Seven steps to obtain relief from sleep apnea syndrome
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The person with sleep apnea can take advantage of advances in sleep disorders medicine and achieve a remarkable recovery of energy and health.

Seven steps to obtain relief from sleep apnea syndrome

Jerry Halberstadt

Do victims of sleep apnea have to wait for years of research? Do they have to wait for a new generation of doctors to be trained in sleep disorders medicine---a subject only beginning to enter the curriculum of medical schools? Or is there a way for individuals to save themselves now by taking advantage of the available resources?

Fortunately, the person with sleep apnea can follow the path to remarkable relief. Thus, despite the problems in the medical delivery system today, the motivated and persistent patient can take advantage of the recent advances in sleep disorders medicine and achieve a remarkable recovery of energy and health.

The 'gold standard' treatment recommended to most patients, Continuous Positive Airway Pressure (CPAP), the use of a blower to deliver air under pressure to the nose in order to keep the airway open during sleep, provides dramatic, overnight relief. Since breathing is no longer obstructed, the patient can sleep normally again, often for the first time in many years.The symptoms of sleep apnea fall away, revealing a patient restored to life. In addition, there are a number of alternative and complementary strategies, including for instance, weight loss, surgery, or dental appliances which may offer relief in selected cases. I suffered from many classic symptoms of sleep apnea for many years until my illness was finally diagnosed. I learned that the person with sleep apnea can effectively take charge of his or her treatment, communicate more effectively with physicians and other health care providers, and make the best choices among the available treatment options.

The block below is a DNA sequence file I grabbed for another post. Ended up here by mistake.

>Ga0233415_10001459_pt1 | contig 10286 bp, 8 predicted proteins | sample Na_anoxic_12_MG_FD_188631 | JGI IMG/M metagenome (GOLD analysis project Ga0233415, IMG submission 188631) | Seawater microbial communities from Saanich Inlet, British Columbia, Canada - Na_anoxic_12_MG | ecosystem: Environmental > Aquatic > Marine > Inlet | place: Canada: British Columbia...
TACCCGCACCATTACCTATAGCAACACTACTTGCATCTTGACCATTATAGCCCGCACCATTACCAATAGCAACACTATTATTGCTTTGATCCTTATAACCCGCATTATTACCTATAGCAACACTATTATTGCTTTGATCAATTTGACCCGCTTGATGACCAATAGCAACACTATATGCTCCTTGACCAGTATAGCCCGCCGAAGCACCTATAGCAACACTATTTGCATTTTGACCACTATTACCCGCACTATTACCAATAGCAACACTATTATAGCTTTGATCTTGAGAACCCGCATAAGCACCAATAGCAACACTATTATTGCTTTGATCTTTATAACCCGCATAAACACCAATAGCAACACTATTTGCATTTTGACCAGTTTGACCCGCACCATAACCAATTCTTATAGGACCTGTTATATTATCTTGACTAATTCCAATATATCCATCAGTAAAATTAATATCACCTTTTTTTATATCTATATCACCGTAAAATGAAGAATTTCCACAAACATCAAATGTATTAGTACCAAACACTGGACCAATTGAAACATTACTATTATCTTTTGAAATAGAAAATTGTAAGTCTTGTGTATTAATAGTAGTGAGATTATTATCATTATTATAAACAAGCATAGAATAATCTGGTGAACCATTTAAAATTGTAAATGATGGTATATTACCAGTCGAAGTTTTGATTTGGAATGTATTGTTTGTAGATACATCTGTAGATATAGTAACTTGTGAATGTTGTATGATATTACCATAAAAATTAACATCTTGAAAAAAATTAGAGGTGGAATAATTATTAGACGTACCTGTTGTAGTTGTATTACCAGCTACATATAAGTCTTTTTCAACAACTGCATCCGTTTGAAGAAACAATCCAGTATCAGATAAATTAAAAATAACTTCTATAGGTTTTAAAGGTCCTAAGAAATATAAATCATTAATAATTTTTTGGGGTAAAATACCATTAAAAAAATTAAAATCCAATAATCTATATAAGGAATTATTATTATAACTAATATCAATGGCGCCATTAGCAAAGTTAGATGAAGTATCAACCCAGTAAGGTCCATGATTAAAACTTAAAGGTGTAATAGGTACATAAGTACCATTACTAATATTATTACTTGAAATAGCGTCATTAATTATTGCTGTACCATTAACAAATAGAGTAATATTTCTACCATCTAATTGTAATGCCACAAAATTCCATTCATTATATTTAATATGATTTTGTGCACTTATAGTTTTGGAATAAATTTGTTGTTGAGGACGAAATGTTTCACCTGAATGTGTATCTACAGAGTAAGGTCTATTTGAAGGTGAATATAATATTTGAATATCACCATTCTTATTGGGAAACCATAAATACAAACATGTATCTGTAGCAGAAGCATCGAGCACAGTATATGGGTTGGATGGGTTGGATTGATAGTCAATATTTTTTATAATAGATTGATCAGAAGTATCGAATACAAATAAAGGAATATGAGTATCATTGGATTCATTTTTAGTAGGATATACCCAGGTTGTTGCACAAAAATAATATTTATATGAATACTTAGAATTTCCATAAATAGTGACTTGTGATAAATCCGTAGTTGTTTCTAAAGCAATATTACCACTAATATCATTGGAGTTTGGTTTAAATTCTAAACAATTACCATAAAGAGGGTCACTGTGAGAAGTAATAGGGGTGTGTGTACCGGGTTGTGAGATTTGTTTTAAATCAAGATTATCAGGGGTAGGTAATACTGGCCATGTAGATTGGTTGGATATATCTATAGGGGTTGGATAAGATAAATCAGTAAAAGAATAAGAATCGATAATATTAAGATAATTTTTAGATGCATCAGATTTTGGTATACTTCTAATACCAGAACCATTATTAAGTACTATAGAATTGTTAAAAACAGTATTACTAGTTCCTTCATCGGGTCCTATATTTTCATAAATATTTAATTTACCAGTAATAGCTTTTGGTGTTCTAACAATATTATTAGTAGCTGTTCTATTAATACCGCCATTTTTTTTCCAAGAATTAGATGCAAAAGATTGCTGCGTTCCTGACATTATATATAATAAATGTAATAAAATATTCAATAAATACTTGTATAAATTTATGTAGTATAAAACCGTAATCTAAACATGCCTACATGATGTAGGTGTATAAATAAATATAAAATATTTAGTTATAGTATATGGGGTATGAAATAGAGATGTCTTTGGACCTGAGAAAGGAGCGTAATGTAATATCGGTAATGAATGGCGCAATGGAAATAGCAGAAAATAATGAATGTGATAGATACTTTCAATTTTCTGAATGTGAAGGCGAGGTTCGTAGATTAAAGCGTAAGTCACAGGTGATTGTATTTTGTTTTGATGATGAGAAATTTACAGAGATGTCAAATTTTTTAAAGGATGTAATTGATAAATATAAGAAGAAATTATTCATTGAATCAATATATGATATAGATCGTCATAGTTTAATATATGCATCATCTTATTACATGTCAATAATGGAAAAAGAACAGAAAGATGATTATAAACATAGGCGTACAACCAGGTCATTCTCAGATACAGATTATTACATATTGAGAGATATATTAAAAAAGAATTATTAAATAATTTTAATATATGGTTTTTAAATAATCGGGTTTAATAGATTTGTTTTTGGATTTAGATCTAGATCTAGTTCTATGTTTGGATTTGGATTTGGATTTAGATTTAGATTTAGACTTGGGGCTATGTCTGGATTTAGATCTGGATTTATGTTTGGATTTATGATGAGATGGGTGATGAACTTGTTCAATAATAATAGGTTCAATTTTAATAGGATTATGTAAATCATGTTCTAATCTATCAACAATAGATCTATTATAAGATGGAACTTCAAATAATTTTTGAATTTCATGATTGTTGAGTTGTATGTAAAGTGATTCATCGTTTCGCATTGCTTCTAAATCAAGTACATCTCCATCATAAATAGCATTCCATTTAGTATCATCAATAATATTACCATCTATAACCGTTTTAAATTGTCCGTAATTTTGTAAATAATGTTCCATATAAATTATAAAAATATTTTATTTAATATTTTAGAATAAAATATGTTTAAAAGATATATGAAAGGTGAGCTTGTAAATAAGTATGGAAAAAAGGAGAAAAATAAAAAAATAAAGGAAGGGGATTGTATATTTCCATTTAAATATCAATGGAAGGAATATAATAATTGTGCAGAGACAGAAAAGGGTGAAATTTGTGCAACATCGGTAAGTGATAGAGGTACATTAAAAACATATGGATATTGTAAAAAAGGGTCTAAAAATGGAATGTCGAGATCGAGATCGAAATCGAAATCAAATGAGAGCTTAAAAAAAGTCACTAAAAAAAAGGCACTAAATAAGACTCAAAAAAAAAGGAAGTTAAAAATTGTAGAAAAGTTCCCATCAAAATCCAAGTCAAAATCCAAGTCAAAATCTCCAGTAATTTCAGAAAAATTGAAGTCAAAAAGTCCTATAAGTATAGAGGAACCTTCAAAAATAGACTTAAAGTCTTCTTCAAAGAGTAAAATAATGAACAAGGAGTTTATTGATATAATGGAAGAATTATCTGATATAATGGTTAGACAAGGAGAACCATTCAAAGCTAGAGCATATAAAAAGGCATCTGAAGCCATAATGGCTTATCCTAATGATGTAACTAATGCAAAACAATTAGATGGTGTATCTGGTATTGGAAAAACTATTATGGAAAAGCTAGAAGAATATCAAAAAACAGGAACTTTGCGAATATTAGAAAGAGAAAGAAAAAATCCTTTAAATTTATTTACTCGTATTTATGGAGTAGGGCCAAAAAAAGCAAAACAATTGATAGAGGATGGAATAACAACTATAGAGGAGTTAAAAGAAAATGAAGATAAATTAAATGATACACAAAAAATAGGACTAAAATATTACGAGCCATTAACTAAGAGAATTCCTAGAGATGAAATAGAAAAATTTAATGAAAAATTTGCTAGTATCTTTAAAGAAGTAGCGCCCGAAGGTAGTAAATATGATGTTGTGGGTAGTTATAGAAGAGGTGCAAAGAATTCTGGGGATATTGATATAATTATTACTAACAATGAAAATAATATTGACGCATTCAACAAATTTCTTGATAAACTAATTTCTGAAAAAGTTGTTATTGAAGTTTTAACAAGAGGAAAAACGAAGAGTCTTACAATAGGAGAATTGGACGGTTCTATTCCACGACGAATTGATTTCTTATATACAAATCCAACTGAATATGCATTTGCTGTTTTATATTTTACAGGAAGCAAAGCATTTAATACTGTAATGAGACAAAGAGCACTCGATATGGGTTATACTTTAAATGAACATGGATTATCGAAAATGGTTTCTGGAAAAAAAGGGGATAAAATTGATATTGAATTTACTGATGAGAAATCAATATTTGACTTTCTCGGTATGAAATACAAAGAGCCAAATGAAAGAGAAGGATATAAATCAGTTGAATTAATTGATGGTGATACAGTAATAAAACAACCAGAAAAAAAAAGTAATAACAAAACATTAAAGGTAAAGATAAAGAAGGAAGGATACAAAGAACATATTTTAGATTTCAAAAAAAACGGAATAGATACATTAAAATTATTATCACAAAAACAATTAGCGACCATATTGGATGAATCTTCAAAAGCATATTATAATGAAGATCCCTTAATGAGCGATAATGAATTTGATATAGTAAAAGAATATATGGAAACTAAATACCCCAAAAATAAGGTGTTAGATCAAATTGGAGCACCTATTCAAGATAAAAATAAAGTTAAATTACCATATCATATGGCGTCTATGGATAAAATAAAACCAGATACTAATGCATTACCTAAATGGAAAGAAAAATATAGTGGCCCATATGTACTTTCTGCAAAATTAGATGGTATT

The following suggestions to enable indviduals to get help are based on this experience and on Phantom of the Night, a handbook on sleep apnea syndrome which I co-authored with T.S. Johnson, M.D., a pulmonologist and sleep disorders expert:

  1. Take a simple one-page self-test questionnaire that can alert you to consider sleep apnea as the source of your fatigue. Your spouse, roommate or bed partner can offer witness to snoring and pauses in breathing. (A free questionaire for identifying possible sleep apnea is available.)
  2. Tell your primary care doctor you suspect a sleep disorder. (Phantom of the Night, explains what information to collect to help explain your concerns to your physician, and explains the meaning of each symptom.)
  3. Ask your primary care doctor to refer you to a qualified sleep disorders expert or sleep center after other medical causes have been ruled out.
  4. Take an overnight sleep test, either in a sleep lab or at home. (Phantom of the Night, explains the nature of normal sleep, how sleep apnea interferes with sleep, and how the sleep study reveals your problem for the physician).
  5. Carefully evaluate the alternative treatments and select the one best suited to your condition. (Phantom of the Night, describes the range of treatments and shows how to evaluate your options for treatment. It also offers guidance on dealing with various obstacles to treatment, such as an insurer resisting payment, or technical problems that can often be readily fixed.)
  6. Learn how to maintain the treatment over time, and to communicate any problems with your care-givers. (Phantom of the Night, provides important warnings for patients and care-givers because of the risks of respiratory problems during surgery or other treatment procedures.)
  7. Join a local patient education and support group---they can play an important role for patients and their families. And you can connect with others online. Sleeping on the Internet, a linked guide to sleep resources (Phantom of the Night, provides extensive leads and information to enable patients to contact support groups or obtain other important information.)

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